When my Mom opened a package of dried mushrooms, the whole house filled with pungent perfume and I knew that we are in for a treat – the mushroom barley soup. I looked forward to that woodsy aroma so much that I didn’t even think of this dish as soup. I ate the other soups the way American children eat broccoli – it makes your parents proud and it’s supposed to be good for you. But the mushroom soup was different and I ate it because I loved it.
Now that I don’t have to eat soups every day, I love them all -- borsch (beet soup), uha (fish soup), shi (sauerkraut soup) – but there is always going to be a special place in my heart for the mushroom barley soup.
Note: Make sure to use dried porcini (or cepe) mushrooms that are wild since they have a much stronger aroma. Do not buy fresh porcini for this soup. They won’t give you a strong mushroom stock and will cost a fortune. Although wild dried porcini are around $50-70 per pound, 4 oz that you need for a huge pot of soup will only cost you $12-17.
It’s best to start this soup the night before you are planning to serve it, since the mushrooms takes several hours to soak.
Serves 10 as first course, 6 as main course
For mushroom stock:
4 oz wild dried porcini mushrooms
1 carrot, peeled
1 parsnip, peeled
1 whole yellow onion, peeled
4 Tbsp kosher salt (or 2 Tbsp table salt)
1 bay leaf
¼ tsp whole black peppercorns
For the soup:
1 carrot, peeled
3 medium boiling potatoes, peeled and diced
½ cup barley
Carrot onion flavoring:
2 Tbsp butter
2 Tbsp olive oil
2 onions, finely diced
2 carrots, peeled and shredded
For mushroom stock:
- Put mushrooms in a 2 quart bowl, cover with 6 cups boiling water and soak for at least 1 hour or overnight.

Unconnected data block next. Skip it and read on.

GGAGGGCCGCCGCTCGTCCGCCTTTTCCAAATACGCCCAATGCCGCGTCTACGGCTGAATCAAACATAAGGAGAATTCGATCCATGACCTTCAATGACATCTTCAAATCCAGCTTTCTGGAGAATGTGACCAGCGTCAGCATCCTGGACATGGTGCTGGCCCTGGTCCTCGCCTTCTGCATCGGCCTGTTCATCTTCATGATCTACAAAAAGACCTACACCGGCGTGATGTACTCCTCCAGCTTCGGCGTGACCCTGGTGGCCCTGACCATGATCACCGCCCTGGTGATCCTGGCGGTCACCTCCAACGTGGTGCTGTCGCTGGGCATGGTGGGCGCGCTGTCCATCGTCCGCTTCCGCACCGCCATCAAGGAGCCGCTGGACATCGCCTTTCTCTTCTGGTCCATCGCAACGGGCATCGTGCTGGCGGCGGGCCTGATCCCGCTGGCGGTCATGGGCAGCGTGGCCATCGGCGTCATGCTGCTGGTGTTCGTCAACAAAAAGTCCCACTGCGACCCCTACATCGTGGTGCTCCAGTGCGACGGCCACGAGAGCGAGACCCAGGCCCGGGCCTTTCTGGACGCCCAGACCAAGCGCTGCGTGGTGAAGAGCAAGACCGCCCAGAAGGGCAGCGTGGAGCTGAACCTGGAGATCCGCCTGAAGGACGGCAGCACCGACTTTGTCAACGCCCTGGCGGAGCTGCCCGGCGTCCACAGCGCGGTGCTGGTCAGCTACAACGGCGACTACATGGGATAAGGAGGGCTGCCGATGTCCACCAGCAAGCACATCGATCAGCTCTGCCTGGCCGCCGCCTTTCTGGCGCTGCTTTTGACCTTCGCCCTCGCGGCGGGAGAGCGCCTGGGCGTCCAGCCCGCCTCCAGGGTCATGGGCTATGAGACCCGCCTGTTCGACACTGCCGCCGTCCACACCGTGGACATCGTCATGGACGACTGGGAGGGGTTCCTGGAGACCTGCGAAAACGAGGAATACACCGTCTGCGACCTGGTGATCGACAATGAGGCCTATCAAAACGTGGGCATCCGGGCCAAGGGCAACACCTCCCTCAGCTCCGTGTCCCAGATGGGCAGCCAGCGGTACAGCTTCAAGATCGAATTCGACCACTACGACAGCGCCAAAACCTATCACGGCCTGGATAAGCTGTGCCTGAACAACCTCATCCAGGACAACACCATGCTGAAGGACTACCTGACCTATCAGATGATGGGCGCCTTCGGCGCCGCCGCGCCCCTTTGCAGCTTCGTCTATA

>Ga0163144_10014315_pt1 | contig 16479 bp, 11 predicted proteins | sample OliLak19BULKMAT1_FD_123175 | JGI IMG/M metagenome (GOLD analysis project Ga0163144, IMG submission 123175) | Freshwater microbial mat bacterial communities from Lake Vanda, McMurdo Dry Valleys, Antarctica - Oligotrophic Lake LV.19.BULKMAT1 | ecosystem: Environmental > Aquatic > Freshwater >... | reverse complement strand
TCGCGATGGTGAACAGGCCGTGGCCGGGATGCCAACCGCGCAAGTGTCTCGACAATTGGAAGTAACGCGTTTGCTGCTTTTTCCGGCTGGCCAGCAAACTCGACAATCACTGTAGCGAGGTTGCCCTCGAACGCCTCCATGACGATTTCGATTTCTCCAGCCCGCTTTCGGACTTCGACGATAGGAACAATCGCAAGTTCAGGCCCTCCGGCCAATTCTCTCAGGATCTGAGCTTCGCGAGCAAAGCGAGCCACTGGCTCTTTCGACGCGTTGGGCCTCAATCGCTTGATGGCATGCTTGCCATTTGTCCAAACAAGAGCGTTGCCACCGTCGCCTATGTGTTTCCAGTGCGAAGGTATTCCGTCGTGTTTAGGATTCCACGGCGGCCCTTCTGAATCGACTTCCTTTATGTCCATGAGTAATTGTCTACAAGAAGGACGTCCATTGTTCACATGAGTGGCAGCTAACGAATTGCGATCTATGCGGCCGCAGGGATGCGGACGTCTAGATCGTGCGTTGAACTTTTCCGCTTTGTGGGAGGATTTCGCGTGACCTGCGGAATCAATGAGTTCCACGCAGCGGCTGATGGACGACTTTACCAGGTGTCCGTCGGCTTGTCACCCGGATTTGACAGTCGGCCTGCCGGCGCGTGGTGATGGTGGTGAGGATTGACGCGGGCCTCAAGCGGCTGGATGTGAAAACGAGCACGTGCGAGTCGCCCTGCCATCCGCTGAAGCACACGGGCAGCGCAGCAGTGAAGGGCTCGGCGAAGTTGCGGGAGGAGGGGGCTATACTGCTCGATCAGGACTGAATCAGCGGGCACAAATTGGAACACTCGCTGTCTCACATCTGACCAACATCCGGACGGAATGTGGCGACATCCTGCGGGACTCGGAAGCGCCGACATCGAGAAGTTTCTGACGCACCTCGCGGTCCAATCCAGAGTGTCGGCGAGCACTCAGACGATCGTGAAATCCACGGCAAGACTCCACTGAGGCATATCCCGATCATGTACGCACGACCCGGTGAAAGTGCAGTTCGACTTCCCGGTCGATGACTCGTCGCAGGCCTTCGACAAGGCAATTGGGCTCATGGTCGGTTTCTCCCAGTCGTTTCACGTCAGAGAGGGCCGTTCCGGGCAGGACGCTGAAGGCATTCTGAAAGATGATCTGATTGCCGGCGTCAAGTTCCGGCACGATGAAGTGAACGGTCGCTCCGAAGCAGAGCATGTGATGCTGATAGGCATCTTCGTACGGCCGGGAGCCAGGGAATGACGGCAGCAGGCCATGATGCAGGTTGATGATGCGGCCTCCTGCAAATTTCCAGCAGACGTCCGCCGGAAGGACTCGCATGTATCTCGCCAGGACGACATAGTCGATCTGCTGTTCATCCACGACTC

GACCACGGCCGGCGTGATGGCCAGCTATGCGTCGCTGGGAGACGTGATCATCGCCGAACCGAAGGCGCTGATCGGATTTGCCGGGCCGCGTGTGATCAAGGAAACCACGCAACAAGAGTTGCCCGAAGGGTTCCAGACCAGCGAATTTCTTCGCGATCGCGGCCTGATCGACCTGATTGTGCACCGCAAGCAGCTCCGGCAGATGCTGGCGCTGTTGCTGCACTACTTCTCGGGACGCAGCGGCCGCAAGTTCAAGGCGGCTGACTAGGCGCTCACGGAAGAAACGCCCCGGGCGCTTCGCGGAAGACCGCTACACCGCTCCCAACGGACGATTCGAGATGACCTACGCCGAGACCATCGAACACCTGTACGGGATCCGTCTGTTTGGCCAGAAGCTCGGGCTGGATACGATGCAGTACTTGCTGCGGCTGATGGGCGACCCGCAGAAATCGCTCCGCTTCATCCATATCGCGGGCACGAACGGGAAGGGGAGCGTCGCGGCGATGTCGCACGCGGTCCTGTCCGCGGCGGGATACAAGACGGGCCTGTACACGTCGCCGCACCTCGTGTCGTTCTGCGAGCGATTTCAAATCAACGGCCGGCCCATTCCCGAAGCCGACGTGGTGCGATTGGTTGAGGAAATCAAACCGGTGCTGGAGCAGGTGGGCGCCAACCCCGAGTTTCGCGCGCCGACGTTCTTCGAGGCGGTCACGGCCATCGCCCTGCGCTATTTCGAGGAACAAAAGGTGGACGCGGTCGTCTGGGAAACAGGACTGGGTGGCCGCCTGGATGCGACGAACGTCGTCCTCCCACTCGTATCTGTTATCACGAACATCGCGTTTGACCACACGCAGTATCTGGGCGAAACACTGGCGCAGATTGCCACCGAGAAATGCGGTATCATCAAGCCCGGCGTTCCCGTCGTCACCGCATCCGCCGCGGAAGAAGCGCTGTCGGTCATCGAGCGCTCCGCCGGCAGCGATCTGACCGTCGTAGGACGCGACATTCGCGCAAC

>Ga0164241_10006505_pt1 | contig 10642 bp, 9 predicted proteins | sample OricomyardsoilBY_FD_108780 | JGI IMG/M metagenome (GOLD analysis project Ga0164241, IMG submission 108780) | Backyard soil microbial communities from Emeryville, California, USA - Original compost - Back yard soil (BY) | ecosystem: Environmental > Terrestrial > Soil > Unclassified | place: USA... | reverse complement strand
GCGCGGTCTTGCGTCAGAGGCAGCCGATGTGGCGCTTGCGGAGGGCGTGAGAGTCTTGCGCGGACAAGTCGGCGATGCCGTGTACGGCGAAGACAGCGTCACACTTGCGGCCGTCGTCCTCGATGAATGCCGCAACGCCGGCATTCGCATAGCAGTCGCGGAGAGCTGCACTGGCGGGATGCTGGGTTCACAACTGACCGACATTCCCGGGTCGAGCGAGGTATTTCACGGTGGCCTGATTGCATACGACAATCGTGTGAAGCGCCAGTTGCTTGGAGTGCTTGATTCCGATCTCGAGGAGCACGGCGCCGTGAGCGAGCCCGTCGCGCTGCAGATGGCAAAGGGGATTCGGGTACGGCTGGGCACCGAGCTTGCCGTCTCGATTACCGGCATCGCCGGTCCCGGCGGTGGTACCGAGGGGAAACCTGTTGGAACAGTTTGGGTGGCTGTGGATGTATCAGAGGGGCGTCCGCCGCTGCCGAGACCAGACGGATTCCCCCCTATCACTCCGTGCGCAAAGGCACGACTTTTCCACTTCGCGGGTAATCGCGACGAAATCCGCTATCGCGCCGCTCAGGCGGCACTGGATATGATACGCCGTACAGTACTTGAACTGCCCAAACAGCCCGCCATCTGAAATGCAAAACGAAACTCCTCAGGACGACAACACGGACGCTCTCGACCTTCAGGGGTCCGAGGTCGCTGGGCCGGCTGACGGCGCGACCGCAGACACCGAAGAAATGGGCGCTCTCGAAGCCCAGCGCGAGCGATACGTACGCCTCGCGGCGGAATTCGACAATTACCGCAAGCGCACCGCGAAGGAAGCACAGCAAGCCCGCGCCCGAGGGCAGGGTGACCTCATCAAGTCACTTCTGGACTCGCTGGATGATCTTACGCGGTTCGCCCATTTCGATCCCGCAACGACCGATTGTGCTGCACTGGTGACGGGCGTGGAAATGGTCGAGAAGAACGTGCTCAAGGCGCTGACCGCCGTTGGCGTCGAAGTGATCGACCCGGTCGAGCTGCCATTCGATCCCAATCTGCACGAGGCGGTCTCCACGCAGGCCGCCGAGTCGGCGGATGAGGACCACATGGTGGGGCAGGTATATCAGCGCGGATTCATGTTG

- Bring 2 quarts of water to a boil in a large heavy soup pot. Season it with salt, like for pasta. Add barley and boil gently over medium heat until almost tender, 25-30 minutes. Drain in a colander and reserve for later.
- While barley is cooking prepare the mushrooms. Carefully remove them with a slotted spoon out of reconstituting liquid into another bowl. Strain the dark aromatic mushroom liquid through a sieve lined with a paper towel to get rid of sand. Reserve it for the stock.
- Cover the mushrooms with water and rub gently to remove dirt and sand. Let stand 5 minutes to let the sand to settle. Remove them with a slotted spoon and discard the water. Repeat until there is no more sand on the bottom of the bowl when you pore out the water. Don’t skip this step, or you’ll have a gritty soup.
- Chop the mushrooms into rough pieces about ¼ inches big.
- Place chopped mushrooms into the pot you used for barley. Add the reserved mushroom liquid, 3 quarts cold water, a whole carrot, a whole parsnip, a whole onion, and salt. Cover, and bring to a boil over high heat. Turn down the heat to medium-low and simmer partially covered for 30 minutes. Occasionally, skim the foam that rises to the top being careful not to remove any mushrooms.
- Add peppercorns and bay leaf and remove the whole carrot, parsnip and onion.
- Cut the carrot into quarters lengthwise, and then thinly slice crosswise. Add sliced carrot and potatoes to the soup pot with mushroom stock and simmer partially covered until tender, about 30 minutes.
- Add barley and simmer partially covered until soup thickens slightly, 30 minutes.
While the soup is simmering prepare the carrot onion flavoring.
- Set a large skillet over medium-low heat. Add 1 Tbsp oil and 2 Tbsp butter and wait for them to melt. Add the onions and 1/2 tsp kosher salt (1/4 tsp table salt) and cook stirring occasionally until onions are tender and starting to brown, 10 minutes.
- Add the carrots and another 1/2 tsp kosher salt (1/4 tsp table), and cook on medium heat stirring occasionally until tender, 10 minutes. Add the remaining 1 Tbsp oil and cook until the mixture is nicely browned, 10 minutes.
- Stir the carrot-onion mixture into the soup. Taste and correct seasoning. Take off heat and let stand 15 minutes for flavors to blend. Serve with sour cream.